SANTIAGO – Sitting at the center of Santiago, Plaza Italia acts as a kind of symbolic boundary between the upper and lower classes of the Chilean capital, two diametrically opposed socioeconomic realities whose contrast only increases the farther one gets to the north or south of it.
At this strategic point, the square is the setting for social protests and celebrations of sporting triumphs, and where people from all levels of society come together. It is also an important transport hub for the capital.
In everyday life, however, the square plays a symbolic role full of historic, economic, cultural and racial references, being the epitome of the capital’s well-known “classism.”
Those who live south of the invisible boundary of Plaza Italia are popularly known as “flaites,” pejorative Chilean slang for low-income people, particularly young males.
Meanwhile, those who reside north of the imaginary line are considered high class, or “cuicos” – rich snobs – about whom it is often said that many would never deign to take one step south of Plaza Italia.
This is a circumstance present in “many cities of the world,” which in the case of Chile goes back to the origins of Santiago, Emmanuelle Barozet, a sociology professor at the University of Chile, told EFE.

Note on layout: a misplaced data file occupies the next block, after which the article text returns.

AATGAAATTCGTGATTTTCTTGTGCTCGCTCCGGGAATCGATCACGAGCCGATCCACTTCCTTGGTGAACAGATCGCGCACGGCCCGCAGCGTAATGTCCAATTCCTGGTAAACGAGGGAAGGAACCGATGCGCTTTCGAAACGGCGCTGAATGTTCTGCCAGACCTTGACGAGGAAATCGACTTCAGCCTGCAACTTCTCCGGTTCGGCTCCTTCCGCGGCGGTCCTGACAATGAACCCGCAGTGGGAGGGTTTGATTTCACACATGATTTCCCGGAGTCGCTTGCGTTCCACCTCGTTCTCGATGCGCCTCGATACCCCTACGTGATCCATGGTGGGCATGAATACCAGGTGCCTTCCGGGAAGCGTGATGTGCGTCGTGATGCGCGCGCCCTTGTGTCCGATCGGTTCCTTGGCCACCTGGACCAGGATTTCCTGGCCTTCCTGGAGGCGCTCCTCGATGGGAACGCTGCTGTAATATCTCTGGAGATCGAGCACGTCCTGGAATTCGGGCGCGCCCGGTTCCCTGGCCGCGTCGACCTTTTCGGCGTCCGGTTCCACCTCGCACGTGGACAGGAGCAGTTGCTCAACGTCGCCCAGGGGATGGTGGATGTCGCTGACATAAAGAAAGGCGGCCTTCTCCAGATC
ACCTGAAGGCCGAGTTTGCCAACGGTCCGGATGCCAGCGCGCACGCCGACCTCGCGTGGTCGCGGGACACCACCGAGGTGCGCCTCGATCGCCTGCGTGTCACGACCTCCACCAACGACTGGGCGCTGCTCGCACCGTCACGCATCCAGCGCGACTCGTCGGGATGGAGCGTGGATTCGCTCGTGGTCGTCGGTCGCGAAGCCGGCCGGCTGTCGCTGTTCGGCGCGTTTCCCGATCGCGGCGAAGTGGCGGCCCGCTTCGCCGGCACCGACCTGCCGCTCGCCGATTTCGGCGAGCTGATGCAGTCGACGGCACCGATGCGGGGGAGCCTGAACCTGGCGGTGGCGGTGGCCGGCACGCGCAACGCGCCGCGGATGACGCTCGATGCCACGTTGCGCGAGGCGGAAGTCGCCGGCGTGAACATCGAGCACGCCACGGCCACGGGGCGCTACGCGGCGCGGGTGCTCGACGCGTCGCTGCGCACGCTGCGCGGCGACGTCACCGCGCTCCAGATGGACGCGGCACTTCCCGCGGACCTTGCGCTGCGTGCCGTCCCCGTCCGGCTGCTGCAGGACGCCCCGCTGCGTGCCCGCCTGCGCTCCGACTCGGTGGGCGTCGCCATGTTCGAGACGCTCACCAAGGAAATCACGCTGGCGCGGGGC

“Specifically, at that time Providence provided a more stable residential district to the north, separated from a poorer, more political one to the south,” Barozet said.
Such developments can also be seen in other parts of the world like Europe, he said, but in Latin America they are even more noticeable due to the lack of urban planning – unlike the Old World, which “saw its cities structured and restructured throughout the 19th century.”
“Growth here has been anarchic, which produces districts embedded with certain social groups, with little access of one to another, owing to the lack of subway lines and bus connections. But that doesn’t mean there have to be areas where all the wealth or all the poverty are concentrated,” he said.
Another factor cutting across this phenomenon is the decentralization of the 1980s – under the Pinochet dictatorship – when the provision of social services went from the central government to local communities, especially education and healthcare.
“There is little distribution of funding by the central government, and municipalities largely depend on the resources that they themselves can raise. Therefore, areas where the upper classes dwell or that have additional income from specific activities like a port (the northern city of Iquique) or a casino (coastal Viña del Mar), can offer greater social benefits,” Barozet said.
Such conditions, the sociologist said, have the effect of “perpetuating social differences” and impeding economic mobility.